That's the funny thing with small towns. For ten years or more, the only excitement occurs when an ambulance goes down main street. Then, suddenly, somebody discovers that their quiet neighbor is a cross-dressing murderer who sings Barney the Dinosaur songs while making furniture from the skins of his victims. Who knew? Then, the local newspaper, which has consisted entirely of fruit cake recipes for the last six years, has to step up to the plate, dust off the keyboards, and actually write news for a change. Local eateries experience a booming business as townfolks flock to a common meeting place to discuss Crazy Old Joe and his cross-dressing murderous tendencies that they all knew were there but no one wanted to mention because it was rude. Trust me, I know what I'm talking about. If you don't believe me, try living in a small town for a few years. Just don't buy the house next to Old Man Franklin's, I hear he's a little weird.

Posted by Ryan at 02:08 PM | Comments (0)

Okay, I'll admit it. I'm

Okay, I'll admit it. I'm in a bit of a writing funk lately. I practically had to rake my eyes out to come up with a column last night, so have a little pity people. Hey, that would be a cool movie, "Attack of the Pity People." It would be a two hour movie consisting of a crowd of empathetic people pawing at their victims, profusely apologizing for their agonizing state in life. "Ohhhh, I'm so sorry about your cat dying. Is there anything I can do to relieve your suffering? Awwwww. Awwwwww." *shudder* What a terrifying idea.
Let's go to the news, or at least news of the weird. Here's something that will make you think twice about library dues: "Woman Jailed Over Unreturned Library Books." Apparently, a 24 year old woman with $120 in library late book fees, was jailed in Tamaqua, Penn. "So, what are you in for? Murder? Robbery?" "Nah, they got me on late charges. I thought I was one step ahead of them, but after a two hour high speed chase and shootout, they got me."
I leave for Nashville tomorrow for work. I guess I should be excited or something, but knowing that I'm going anywhere for work just kind of deflates me. I'm sure that's not the case for everyone, particularly astronauts. "Hey, Neil Armstrong. I hear you're going to be the first man to walk on the moon!" "Yeah, but it's for work. It would be different if I was doing it, you know, as a vacation thing, but every time I look back at the small disc of earth, I'm just going to be reminded about how much I hate my job."
That's it for now.

Posted by Ryan at 11:48 AM | Comments (0)

April 11, 2002

Remember the Firestone Recall "Reinventing

Remember the Firestone Recall
"Reinventing the Wheel" c. Ryan Rhodes, Sept. 9, 2000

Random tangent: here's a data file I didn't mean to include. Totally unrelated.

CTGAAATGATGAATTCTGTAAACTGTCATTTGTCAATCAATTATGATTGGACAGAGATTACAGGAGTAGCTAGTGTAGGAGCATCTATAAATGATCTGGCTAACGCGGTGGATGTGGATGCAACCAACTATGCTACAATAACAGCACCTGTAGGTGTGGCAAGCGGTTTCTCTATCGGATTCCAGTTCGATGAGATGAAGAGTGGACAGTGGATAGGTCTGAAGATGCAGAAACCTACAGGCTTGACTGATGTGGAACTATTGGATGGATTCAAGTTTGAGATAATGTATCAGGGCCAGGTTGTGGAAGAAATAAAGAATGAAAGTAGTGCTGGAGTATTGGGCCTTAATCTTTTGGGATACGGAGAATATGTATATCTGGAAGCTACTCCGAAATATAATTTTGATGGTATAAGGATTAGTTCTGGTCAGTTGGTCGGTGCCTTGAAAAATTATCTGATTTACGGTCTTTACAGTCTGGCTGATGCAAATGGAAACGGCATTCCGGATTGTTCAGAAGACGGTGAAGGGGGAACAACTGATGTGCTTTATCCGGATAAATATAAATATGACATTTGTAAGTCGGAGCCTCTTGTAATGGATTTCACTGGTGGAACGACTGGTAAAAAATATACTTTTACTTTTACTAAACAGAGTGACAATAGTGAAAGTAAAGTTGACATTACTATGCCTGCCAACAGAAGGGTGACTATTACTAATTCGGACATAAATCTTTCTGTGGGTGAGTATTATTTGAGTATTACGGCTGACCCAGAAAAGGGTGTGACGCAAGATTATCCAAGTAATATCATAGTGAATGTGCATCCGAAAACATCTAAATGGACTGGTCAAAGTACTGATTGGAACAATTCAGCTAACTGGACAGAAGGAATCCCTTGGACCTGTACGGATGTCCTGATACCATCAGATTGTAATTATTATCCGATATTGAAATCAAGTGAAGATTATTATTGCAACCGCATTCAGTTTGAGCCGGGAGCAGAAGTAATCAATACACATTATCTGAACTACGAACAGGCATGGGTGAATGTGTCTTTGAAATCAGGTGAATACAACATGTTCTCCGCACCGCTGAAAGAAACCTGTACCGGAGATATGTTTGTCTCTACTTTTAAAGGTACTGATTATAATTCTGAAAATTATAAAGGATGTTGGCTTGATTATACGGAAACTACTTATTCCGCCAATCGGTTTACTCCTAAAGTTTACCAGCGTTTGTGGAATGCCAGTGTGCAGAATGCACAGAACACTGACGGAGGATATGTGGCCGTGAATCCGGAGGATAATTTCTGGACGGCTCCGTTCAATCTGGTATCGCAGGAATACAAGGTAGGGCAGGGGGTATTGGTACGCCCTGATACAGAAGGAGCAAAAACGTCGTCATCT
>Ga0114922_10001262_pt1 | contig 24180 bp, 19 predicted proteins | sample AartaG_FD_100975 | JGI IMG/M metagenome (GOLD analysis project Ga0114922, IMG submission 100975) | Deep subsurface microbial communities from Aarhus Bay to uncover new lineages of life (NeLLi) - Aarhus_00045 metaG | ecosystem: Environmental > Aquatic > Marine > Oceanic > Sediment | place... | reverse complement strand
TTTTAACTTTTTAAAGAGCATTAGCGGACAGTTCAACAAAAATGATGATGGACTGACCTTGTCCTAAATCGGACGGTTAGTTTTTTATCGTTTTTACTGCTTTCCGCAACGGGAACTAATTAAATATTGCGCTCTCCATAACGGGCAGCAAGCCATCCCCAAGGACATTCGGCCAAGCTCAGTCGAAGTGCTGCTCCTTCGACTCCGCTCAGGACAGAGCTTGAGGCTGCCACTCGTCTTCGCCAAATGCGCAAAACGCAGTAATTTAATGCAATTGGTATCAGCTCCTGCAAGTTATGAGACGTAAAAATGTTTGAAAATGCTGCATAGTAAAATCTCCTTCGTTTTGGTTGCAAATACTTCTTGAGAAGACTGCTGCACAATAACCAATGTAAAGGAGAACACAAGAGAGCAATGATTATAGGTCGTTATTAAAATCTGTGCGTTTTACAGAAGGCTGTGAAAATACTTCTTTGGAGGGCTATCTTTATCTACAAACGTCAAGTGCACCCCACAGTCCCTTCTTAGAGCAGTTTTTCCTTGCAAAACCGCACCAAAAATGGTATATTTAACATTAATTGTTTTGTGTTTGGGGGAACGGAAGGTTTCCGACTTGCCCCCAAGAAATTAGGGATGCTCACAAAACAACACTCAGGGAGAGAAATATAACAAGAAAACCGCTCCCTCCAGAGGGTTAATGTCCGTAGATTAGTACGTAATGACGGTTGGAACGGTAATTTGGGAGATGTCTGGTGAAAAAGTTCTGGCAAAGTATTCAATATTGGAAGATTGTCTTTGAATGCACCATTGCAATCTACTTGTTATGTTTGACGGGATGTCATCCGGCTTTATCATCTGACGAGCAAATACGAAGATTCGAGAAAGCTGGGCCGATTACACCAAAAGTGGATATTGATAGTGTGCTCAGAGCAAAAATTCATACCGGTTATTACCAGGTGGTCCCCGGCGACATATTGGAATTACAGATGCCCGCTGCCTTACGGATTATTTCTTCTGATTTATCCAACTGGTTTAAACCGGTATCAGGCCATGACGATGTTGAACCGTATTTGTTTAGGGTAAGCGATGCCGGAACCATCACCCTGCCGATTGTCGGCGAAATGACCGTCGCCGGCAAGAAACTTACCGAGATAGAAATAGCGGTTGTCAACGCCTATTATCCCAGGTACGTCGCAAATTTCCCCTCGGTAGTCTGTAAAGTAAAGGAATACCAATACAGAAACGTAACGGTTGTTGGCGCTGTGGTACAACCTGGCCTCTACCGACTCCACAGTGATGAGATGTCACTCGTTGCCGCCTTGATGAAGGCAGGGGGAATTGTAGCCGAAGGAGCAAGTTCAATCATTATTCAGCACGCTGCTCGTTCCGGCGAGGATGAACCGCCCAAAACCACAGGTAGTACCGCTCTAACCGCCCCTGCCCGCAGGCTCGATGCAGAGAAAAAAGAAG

It was a cool evening in Olduvai gorge many, many, many, many (and I mean many) years B.C. As twilight descended, radiating the last fainting rays of light through the dense foliage, a male figure could be seen tending to a small fire.
His name was Keldar the Hunter, a muscular hominid with a stout jaw, protruding cranium, and exceedingly bad body odor. Propped over Keldar's fire was some sort of
dead animal he found while walking earlier in the day and, as Keldar's next meal, it was fitting that it smelled much like him, even as it cooked.
As Keldar watched the grease spatter from his meal into the firepit below, he noticed a strange smooth stone amongst the glowing goals. Boredom and curiosity prompted him to reach in and pull the stone out. In that same instant, Keldar remembered the oft-forgotten lesson that fire causes pain.
The stone quickly became a source of amazement to Keldar because, unlike all the other jagged stones he'd pulled out of fires in the past, this one, with it's smooth edges, rolled a considerable distance before coming to rest. In a flash of creative inspiration, Keldar found a large boulder and began chipping and shaping it into the same smooth and round fashion. The wheel was born, although it would initially be known as "the thing Keldar did."
Although Keldar was certain his invention had the potential to transform the lives of his 15 other tribe members, reaction to "the thing Keldar did" was lukewarm at best. Undaunted, and possessing a keen mind for primitive marketing, Keldar renamed his invention "Firestone," in tribute to how he discovered the fantastic rock. He then sought out Follgorth, a neighboring tribesman who ran the only moving and postal service throughout the gorge. Follgorth's company, "Follgorth's Oduvai Relocation and Delivery" (FORD for short), was a successful venture, but Follgorth was desperate for a means by which to reduce the incredible number of employees required to stay in business.
Like Keldar, Follgorth saw the limitless possibilities of "the thing Keldar did." After a drawn out business negotiation in which Follgorth gave Keldar four of his best child-bearing daughters, a lucrative deal between FORD and Firestone was born.